The two managed to fix the table and finish taking stock before the Oasis opened for business. Denizens began to trickle in and out over the next few hours. Victor and Mercy dropped by and brought some dinner to Taryn and Elianna during a lull. Elianna felt truly safe surrounded by her new friends.
Across town, three men in green hoodies grumbled over their slight earlier in the day. They sat in a dingy sports bar. Somewhere, a TV showed a soccer game through blown out speakers.
That fucking bitch, she’s next on my list.
Yeah, I’d like to see you try. She fucking spiked you through the table like it was nothing.
Strength ain’t gonna save her from a fucking bullet.
I don’t know, man, did you see those fucking scales grown on her. Some scary shit.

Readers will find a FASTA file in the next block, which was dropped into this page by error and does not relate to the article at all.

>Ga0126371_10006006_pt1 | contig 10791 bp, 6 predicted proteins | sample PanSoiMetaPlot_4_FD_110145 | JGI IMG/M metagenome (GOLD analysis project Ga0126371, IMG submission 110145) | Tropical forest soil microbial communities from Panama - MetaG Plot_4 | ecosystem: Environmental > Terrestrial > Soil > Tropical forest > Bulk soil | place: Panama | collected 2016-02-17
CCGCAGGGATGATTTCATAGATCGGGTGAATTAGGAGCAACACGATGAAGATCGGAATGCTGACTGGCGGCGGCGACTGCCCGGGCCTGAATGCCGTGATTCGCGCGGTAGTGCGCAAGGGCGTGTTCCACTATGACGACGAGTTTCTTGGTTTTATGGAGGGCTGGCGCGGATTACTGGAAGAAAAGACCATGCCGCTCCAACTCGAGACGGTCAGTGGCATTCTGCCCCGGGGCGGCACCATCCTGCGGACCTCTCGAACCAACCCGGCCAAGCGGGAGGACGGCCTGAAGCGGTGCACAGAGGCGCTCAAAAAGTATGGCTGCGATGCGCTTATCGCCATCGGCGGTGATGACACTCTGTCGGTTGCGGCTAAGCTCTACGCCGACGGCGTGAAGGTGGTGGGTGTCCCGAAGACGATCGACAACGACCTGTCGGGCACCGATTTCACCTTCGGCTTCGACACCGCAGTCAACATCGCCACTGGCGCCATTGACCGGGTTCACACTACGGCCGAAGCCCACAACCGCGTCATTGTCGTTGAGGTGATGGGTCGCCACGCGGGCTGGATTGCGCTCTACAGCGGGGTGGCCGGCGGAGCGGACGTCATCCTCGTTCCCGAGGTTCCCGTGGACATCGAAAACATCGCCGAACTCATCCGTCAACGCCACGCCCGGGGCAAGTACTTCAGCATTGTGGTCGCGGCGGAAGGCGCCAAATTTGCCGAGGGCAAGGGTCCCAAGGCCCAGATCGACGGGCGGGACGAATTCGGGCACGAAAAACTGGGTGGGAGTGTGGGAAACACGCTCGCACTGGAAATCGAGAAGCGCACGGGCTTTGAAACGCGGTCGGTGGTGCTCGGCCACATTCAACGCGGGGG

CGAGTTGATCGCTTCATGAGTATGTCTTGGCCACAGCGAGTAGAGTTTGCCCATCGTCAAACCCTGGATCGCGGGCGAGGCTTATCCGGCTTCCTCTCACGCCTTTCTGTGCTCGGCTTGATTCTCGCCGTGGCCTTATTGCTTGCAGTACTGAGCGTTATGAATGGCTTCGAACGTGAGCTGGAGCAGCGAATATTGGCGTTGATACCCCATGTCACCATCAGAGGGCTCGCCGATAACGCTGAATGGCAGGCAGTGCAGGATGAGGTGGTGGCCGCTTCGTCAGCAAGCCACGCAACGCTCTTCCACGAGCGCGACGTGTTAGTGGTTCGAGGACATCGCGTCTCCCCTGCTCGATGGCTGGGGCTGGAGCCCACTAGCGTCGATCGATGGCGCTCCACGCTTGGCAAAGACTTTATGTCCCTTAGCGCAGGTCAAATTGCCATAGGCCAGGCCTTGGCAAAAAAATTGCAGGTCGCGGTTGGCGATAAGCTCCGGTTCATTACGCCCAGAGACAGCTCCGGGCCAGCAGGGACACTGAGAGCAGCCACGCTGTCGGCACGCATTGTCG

Whatever, I’ll take those scales once I’m done with her and fucking mount them on my wall like some dragon slayer.
Excuse me, gentlemen. A figure covered head to toe in assorted brass items had snuck up behind the three men in green hoodies. They had a crook adorned with a bell in their hand. May I ask what color these supposed scales are?
The men in the green hoodies shuddered as the figure spoke. They wanted to flee from that awful whispering voice. The oldest spoke up, Umm, they tried to stop themselves but could not. Purple, I think.
Excellent, my good sirs, would you please indulge one more question? No objections, excellent. Where is this person at the moment?
The Oasis, the youngest blurted out. She’s at the Oasis.